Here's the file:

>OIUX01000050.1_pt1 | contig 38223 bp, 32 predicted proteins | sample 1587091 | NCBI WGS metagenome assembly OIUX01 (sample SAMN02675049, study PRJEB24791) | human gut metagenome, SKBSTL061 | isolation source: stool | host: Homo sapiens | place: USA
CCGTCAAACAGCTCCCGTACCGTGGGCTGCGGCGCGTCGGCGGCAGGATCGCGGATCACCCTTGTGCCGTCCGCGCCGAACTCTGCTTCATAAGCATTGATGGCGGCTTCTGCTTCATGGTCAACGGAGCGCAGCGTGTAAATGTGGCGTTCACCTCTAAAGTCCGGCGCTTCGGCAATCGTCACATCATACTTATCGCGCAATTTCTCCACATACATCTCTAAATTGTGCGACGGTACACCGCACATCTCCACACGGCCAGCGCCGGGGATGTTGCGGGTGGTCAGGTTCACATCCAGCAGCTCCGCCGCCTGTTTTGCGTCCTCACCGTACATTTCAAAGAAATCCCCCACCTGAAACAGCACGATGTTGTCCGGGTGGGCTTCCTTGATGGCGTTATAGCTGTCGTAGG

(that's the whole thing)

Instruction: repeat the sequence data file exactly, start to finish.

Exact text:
>OIUX01000050.1_pt1 | contig 38223 bp, 32 predicted proteins | sample 1587091 | NCBI WGS metagenome assembly OIUX01 (sample SAMN02675049, study PRJEB24791) | human gut metagenome, SKBSTL061 | isolation source: stool | host: Homo sapiens | place: USA
CCGTCAAACAGCTCCCGTACCGTGGGCTGCGGCGCGTCGGCGGCAGGATCGCGGATCACCCTTGTGCCGTCCGCGCCGAACTCTGCTTCATAAGCATTGATGGCGGCTTCTGCTTCATGGTCAACGGAGCGCAGCGTGTAAATGTGGCGTTCACCTCTAAAGTCCGGCGCTTCGGCAATCGTCACATCATACTTATCGCGCAATTTCTCCACATACATCTCTAAATTGTGCGACGGTACACCGCACATCTCCACACGGCCAGCGCCGGGGATGTTGCGGGTGGTCAGGTTCACATCCAGCAGCTCCGCCGCCTGTTTTGCGTCCTCACCGTACATTTCAAAGAAATCCCCCACCTGAAACAGCACGATGTTGTCCGGGTGGGCTTCCTTGATGGCGTTATAGCTGTCGTAGG